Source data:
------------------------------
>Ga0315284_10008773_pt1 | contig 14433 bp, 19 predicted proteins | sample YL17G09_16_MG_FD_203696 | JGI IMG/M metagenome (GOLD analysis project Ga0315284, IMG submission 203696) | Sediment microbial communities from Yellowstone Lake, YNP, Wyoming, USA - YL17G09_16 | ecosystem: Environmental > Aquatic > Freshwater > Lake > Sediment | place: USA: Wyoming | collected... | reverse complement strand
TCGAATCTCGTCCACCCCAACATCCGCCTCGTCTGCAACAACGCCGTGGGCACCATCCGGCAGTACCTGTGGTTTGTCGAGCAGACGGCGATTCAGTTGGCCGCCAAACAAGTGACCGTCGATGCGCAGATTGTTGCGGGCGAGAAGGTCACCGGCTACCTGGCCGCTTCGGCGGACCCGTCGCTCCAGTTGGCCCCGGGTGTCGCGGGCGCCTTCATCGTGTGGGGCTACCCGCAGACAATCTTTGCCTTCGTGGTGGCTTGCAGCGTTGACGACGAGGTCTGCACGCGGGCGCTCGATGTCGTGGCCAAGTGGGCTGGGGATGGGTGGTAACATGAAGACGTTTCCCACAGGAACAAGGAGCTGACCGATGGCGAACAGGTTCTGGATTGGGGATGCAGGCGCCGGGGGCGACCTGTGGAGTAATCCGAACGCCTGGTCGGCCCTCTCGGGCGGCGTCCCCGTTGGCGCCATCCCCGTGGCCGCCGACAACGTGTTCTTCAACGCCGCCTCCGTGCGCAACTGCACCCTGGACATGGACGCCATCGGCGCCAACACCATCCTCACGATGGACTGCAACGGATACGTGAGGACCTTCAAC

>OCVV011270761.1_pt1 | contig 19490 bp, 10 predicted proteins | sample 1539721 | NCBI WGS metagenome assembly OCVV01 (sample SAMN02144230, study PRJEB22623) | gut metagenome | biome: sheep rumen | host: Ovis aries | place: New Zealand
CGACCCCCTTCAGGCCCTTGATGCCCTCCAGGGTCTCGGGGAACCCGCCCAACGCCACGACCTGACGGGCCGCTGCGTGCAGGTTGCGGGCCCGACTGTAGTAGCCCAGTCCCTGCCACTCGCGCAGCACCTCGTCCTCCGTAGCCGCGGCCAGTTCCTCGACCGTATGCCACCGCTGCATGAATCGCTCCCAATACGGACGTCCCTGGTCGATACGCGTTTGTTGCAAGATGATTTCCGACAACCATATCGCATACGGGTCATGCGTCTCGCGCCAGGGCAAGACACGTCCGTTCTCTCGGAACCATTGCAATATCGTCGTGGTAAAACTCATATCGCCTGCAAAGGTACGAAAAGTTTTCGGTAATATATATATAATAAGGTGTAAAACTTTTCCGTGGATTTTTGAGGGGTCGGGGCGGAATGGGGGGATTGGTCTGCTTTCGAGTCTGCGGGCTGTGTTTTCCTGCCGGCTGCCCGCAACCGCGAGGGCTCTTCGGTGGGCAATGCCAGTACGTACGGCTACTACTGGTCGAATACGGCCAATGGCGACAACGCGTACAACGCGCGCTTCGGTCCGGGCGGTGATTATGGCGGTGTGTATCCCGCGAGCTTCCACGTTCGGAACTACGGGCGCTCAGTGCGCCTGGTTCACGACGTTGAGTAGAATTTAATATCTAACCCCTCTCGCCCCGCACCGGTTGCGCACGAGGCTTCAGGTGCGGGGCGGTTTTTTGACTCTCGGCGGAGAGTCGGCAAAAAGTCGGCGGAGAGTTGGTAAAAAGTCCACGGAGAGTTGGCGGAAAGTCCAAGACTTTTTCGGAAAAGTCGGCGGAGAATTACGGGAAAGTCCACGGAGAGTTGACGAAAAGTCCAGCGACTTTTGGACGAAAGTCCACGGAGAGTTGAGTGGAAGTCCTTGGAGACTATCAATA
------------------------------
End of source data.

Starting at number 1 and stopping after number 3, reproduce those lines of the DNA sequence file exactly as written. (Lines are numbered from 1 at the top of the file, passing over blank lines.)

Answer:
>Ga0315284_10008773_pt1 | contig 14433 bp, 19 predicted proteins | sample YL17G09_16_MG_FD_203696 | JGI IMG/M metagenome (GOLD analysis project Ga0315284, IMG submission 203696) | Sediment microbial communities from Yellowstone Lake, YNP, Wyoming, USA - YL17G09_16 | ecosystem: Environmental > Aquatic > Freshwater > Lake > Sediment | place: USA: Wyoming | collected... | reverse complement strand
TCGAATCTCGTCCACCCCAACATCCGCCTCGTCTGCAACAACGCCGTGGGCACCATCCGGCAGTACCTGTGGTTTGTCGAGCAGACGGCGATTCAGTTGGCCGCCAAACAAGTGACCGTCGATGCGCAGATTGTTGCGGGCGAGAAGGTCACCGGCTACCTGGCCGCTTCGGCGGACCCGTCGCTCCAGTTGGCCCCGGGTGTCGCGGGCGCCTTCATCGTGTGGGGCTACCCGCAGACAATCTTTGCCTTCGTGGTGGCTTGCAGCGTTGACGACGAGGTCTGCACGCGGGCGCTCGATGTCGTGGCCAAGTGGGCTGGGGATGGGTGGTAACATGAAGACGTTTCCCACAGGAACAAGGAGCTGACCGATGGCGAACAGGTTCTGGATTGGGGATGCAGGCGCCGGGGGCGACCTGTGGAGTAATCCGAACGCCTGGTCGGCCCTCTCGGGCGGCGTCCCCGTTGGCGCCATCCCCGTGGCCGCCGACAACGTGTTCTTCAACGCCGCCTCCGTGCGCAACTGCACCCTGGACATGGACGCCATCGGCGCCAACACCATCCTCACGATGGACTGCAACGGATACGTGAGGACCTTCAAC

>OCVV011270761.1_pt1 | contig 19490 bp, 10 predicted proteins | sample 1539721 | NCBI WGS metagenome assembly OCVV01 (sample SAMN02144230, study PRJEB22623) | gut metagenome | biome: sheep rumen | host: Ovis aries | place: New Zealand